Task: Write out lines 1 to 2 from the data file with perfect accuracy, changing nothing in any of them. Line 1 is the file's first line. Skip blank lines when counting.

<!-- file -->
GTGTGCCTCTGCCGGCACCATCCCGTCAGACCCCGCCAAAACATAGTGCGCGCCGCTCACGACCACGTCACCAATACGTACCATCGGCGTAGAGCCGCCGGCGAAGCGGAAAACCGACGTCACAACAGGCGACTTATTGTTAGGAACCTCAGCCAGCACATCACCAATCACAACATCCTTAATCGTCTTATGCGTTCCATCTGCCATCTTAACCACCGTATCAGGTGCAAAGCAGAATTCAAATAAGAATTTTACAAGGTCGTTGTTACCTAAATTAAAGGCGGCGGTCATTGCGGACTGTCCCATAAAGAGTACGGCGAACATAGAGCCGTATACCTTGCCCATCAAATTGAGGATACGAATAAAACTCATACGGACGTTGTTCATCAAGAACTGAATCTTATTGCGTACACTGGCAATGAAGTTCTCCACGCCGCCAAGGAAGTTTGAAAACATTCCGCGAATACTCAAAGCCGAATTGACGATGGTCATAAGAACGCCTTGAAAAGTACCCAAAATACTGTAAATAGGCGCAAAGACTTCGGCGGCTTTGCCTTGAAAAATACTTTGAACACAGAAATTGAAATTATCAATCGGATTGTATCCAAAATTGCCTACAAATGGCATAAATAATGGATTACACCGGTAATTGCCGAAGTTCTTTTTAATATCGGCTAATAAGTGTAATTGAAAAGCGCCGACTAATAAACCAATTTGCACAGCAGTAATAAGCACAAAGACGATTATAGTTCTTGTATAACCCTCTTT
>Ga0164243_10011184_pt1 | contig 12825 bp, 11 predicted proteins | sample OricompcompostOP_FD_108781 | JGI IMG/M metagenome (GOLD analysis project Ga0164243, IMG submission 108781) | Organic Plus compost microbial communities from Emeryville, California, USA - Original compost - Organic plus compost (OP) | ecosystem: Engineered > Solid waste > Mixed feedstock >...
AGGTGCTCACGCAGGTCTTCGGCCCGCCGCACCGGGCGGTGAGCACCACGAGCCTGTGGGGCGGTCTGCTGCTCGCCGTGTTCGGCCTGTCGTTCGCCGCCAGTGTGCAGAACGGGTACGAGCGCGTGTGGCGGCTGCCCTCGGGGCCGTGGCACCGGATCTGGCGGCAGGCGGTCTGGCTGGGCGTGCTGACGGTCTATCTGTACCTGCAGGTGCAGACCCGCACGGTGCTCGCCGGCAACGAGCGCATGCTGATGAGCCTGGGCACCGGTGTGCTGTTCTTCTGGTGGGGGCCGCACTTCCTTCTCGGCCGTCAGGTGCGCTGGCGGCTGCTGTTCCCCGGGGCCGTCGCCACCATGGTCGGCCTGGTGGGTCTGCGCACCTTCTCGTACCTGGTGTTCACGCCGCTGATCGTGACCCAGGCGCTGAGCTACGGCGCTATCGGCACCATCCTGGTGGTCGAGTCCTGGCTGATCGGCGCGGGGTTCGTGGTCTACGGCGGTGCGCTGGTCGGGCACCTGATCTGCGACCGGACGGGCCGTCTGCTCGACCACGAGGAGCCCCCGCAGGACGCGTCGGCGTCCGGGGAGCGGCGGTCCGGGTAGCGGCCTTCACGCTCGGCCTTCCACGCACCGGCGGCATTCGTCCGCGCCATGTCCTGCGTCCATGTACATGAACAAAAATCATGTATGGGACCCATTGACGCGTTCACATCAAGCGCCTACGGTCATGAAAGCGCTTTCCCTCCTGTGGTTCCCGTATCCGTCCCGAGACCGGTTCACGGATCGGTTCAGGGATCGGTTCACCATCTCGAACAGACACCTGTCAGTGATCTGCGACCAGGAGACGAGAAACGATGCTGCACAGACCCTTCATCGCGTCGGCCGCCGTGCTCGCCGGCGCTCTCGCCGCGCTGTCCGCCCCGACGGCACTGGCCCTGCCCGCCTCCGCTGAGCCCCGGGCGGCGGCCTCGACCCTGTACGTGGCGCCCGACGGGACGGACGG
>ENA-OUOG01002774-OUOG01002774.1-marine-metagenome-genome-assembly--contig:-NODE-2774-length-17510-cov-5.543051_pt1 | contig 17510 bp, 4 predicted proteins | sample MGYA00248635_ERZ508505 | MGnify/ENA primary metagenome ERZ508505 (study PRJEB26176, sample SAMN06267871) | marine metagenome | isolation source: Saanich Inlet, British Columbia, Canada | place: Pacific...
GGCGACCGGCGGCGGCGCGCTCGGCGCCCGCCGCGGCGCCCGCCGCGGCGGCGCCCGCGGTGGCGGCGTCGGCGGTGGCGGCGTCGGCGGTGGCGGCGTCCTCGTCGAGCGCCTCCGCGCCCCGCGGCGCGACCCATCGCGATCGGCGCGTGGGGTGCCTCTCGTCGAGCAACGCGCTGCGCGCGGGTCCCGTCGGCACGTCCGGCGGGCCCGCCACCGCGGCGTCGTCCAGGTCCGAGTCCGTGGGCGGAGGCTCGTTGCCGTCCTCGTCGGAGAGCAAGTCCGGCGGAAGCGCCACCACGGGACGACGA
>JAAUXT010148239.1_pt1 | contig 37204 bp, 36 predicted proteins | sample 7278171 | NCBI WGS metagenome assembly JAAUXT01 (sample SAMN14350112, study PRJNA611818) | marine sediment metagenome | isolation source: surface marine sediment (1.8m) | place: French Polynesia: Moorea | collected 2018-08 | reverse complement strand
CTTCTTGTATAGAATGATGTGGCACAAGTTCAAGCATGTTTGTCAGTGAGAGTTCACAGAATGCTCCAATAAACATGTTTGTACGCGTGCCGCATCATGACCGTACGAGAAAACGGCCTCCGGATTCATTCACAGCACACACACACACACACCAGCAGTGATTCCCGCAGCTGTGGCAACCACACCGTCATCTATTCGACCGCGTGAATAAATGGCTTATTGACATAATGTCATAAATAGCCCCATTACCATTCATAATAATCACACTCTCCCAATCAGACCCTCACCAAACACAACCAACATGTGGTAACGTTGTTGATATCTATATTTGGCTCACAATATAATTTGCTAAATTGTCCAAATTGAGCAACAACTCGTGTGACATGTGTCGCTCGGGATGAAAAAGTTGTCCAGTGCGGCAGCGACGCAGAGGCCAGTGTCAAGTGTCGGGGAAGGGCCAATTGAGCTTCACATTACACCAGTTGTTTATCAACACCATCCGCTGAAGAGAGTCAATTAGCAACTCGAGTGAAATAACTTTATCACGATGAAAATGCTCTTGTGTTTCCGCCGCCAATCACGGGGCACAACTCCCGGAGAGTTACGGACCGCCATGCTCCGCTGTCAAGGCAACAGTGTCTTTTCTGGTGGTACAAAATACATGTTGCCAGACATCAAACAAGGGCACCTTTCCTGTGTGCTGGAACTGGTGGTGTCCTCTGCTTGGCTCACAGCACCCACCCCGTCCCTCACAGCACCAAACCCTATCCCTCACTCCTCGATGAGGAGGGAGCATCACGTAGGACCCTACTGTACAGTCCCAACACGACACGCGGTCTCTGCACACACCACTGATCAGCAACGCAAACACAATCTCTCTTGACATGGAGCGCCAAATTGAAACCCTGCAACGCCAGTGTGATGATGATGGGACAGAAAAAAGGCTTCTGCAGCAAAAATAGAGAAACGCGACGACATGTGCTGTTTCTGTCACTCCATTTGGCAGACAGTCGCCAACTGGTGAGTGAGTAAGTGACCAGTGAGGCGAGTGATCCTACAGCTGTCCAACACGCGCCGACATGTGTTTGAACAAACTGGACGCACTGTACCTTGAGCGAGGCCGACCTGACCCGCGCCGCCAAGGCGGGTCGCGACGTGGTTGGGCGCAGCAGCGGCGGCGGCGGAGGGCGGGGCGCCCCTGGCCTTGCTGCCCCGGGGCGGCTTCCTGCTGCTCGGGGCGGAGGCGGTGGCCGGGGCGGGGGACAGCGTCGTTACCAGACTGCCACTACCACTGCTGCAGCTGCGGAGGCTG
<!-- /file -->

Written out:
GTGTGCCTCTGCCGGCACCATCCCGTCAGACCCCGCCAAAACATAGTGCGCGCCGCTCACGACCACGTCACCAATACGTACCATCGGCGTAGAGCCGCCGGCGAAGCGGAAAACCGACGTCACAACAGGCGACTTATTGTTAGGAACCTCAGCCAGCACATCACCAATCACAACATCCTTAATCGTCTTATGCGTTCCATCTGCCATCTTAACCACCGTATCAGGTGCAAAGCAGAATTCAAATAAGAATTTTACAAGGTCGTTGTTACCTAAATTAAAGGCGGCGGTCATTGCGGACTGTCCCATAAAGAGTACGGCGAACATAGAGCCGTATACCTTGCCCATCAAATTGAGGATACGAATAAAACTCATACGGACGTTGTTCATCAAGAACTGAATCTTATTGCGTACACTGGCAATGAAGTTCTCCACGCCGCCAAGGAAGTTTGAAAACATTCCGCGAATACTCAAAGCCGAATTGACGATGGTCATAAGAACGCCTTGAAAAGTACCCAAAATACTGTAAATAGGCGCAAAGACTTCGGCGGCTTTGCCTTGAAAAATACTTTGAACACAGAAATTGAAATTATCAATCGGATTGTATCCAAAATTGCCTACAAATGGCATAAATAATGGATTACACCGGTAATTGCCGAAGTTCTTTTTAATATCGGCTAATAAGTGTAATTGAAAAGCGCCGACTAATAAACCAATTTGCACAGCAGTAATAAGCACAAAGACGATTATAGTTCTTGTATAACCCTCTTT
>Ga0164243_10011184_pt1 | contig 12825 bp, 11 predicted proteins | sample OricompcompostOP_FD_108781 | JGI IMG/M metagenome (GOLD analysis project Ga0164243, IMG submission 108781) | Organic Plus compost microbial communities from Emeryville, California, USA - Original compost - Organic plus compost (OP) | ecosystem: Engineered > Solid waste > Mixed feedstock >...